Industrial chemicals, pesticides, pharmaceuticals, foods, heavy metals, air pollutants, and naturally occurring substances, are an integral part of our daily lives. Environmental exposure can induce changes in gene regulation associated with human diseases. A new discipline of toxicology is "predictive toxicology" that defines the relationship between the structure and activity of the genome and the adverse biological effects of exogenous agents. Toxicogenomic technologies allow complete assessment of the functional activity of biochemical pathways, and of the structural genetic (sequence) differences among individuals (polymorphisms), that were previously unattainable. Microarray technology provides the means to study multiple pathways and mechanisms at concurrent times. Gene expression is a sensitive indicator of toxicant exposure, disease state, and cellular metabolism and thus represents a way of characterising how cells and organisms adapt to changes in the external environment. The application of these technologies to toxicology can lead us into a new era when genotypes and toxicant-induced genome expression, proteins, and metabolite patterns can be used to screen compounds for hazard identification, to monitor individual exposure to toxicants, to track cellular responses to different doses, to assess mechanisms of action, and to predict individual variability in sensitivity to toxicants and potential ways to improve risk assessment.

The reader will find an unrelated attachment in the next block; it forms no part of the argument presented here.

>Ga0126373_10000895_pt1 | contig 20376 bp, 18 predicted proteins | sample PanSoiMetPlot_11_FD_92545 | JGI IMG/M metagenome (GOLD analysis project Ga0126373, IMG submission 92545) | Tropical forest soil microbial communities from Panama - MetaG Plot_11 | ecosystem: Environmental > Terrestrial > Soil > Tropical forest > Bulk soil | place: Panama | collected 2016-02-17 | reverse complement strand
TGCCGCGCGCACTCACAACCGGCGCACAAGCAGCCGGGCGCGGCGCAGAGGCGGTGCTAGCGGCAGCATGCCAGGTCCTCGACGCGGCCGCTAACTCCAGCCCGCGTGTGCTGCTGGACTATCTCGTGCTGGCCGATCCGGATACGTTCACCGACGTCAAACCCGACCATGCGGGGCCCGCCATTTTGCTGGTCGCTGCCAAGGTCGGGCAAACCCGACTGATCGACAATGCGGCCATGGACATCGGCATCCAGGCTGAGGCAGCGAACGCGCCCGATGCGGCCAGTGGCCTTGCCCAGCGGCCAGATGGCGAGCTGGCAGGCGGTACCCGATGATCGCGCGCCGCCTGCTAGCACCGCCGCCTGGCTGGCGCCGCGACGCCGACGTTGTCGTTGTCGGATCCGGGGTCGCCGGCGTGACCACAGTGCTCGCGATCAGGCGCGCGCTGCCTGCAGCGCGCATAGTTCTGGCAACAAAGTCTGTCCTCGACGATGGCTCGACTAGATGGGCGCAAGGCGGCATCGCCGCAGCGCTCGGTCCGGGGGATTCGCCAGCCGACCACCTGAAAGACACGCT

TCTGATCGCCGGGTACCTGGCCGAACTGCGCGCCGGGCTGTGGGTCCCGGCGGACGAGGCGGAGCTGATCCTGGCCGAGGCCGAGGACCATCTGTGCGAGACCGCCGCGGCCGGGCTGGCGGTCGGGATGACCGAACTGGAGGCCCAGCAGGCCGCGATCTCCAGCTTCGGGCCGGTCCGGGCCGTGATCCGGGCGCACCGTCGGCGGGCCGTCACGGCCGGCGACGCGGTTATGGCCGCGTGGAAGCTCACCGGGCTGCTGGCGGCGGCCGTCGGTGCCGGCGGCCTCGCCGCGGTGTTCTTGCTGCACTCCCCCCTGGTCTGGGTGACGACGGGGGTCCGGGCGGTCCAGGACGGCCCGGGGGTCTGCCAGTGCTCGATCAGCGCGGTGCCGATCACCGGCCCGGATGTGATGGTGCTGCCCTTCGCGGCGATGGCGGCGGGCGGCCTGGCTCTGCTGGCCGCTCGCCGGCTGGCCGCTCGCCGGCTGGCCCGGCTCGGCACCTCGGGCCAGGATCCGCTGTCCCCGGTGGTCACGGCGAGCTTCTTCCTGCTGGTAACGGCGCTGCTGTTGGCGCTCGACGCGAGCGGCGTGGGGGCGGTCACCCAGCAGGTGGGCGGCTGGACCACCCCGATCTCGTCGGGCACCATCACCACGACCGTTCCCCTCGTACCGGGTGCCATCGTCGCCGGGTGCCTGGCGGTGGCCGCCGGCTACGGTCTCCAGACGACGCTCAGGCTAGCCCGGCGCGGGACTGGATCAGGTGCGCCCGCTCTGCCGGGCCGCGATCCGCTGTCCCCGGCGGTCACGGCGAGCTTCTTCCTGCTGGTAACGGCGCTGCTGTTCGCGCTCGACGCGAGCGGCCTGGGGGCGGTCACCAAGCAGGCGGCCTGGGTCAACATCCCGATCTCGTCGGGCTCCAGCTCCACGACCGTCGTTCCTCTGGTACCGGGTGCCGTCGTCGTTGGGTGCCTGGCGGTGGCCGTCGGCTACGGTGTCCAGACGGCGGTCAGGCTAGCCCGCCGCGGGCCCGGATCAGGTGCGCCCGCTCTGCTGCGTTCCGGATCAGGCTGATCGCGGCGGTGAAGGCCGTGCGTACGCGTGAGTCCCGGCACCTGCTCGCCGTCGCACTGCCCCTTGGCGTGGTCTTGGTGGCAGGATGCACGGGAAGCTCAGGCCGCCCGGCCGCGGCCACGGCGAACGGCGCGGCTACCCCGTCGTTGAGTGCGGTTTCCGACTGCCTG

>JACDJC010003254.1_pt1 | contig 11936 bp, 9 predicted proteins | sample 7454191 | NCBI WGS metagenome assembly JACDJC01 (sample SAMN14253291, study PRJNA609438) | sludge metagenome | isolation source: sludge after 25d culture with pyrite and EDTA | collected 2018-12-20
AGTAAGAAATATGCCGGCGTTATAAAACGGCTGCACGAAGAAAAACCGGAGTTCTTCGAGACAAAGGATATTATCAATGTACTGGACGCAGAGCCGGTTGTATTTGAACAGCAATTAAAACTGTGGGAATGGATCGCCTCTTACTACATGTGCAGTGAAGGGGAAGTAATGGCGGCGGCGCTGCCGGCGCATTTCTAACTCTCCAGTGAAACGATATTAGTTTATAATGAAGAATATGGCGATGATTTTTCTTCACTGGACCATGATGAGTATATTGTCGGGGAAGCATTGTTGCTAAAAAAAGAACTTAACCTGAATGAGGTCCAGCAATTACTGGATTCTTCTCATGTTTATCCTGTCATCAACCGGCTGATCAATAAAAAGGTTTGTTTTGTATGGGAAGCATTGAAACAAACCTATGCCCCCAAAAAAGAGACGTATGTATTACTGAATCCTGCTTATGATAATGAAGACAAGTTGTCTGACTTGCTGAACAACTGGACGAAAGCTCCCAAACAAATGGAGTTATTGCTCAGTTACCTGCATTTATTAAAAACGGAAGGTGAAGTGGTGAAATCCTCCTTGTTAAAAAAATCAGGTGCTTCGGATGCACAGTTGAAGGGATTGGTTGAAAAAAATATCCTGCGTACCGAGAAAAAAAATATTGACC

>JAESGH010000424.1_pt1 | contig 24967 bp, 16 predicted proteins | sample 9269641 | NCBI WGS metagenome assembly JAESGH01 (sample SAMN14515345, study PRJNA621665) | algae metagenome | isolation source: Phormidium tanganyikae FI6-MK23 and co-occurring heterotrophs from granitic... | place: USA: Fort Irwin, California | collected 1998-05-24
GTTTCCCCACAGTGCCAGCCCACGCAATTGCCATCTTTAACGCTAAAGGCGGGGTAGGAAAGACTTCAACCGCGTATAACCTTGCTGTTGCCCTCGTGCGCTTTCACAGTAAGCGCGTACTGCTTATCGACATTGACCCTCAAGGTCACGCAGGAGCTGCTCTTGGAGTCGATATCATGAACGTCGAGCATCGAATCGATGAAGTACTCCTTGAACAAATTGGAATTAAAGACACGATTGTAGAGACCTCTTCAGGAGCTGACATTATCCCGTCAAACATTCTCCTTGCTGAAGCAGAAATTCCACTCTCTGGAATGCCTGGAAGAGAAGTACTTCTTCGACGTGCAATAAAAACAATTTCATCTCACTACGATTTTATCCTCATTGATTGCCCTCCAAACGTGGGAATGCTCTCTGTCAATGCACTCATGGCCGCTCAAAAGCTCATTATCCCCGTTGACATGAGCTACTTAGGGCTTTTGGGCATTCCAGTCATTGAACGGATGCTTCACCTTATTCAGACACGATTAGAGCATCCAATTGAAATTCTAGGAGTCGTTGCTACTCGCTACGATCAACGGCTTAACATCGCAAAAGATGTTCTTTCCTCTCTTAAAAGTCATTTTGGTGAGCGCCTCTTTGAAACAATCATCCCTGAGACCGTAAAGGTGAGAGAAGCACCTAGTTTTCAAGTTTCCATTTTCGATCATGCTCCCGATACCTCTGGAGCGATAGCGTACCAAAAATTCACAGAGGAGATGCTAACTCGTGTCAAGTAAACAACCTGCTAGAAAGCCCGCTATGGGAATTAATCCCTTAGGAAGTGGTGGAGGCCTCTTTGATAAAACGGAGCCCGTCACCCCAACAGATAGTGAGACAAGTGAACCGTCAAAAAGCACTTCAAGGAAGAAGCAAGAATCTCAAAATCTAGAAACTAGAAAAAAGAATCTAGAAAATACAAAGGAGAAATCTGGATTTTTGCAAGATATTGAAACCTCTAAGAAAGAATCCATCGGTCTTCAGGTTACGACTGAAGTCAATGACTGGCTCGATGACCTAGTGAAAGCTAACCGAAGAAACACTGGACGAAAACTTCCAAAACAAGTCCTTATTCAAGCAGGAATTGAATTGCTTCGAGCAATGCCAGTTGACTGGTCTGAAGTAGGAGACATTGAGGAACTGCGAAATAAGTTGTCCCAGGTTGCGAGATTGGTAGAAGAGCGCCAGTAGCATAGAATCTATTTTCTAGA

|Translated title of the contribution||Gene expression and environmental exposure to xenobiotics: Overview and applications|
|Number of pages||14|
|Journal||Giornale Italiano di Medicina del Lavoro ed Ergonomia|
|Publication status||Published - Apr 2008|
ASJC Scopus subject areas
- Public Health, Environmental and Occupational Health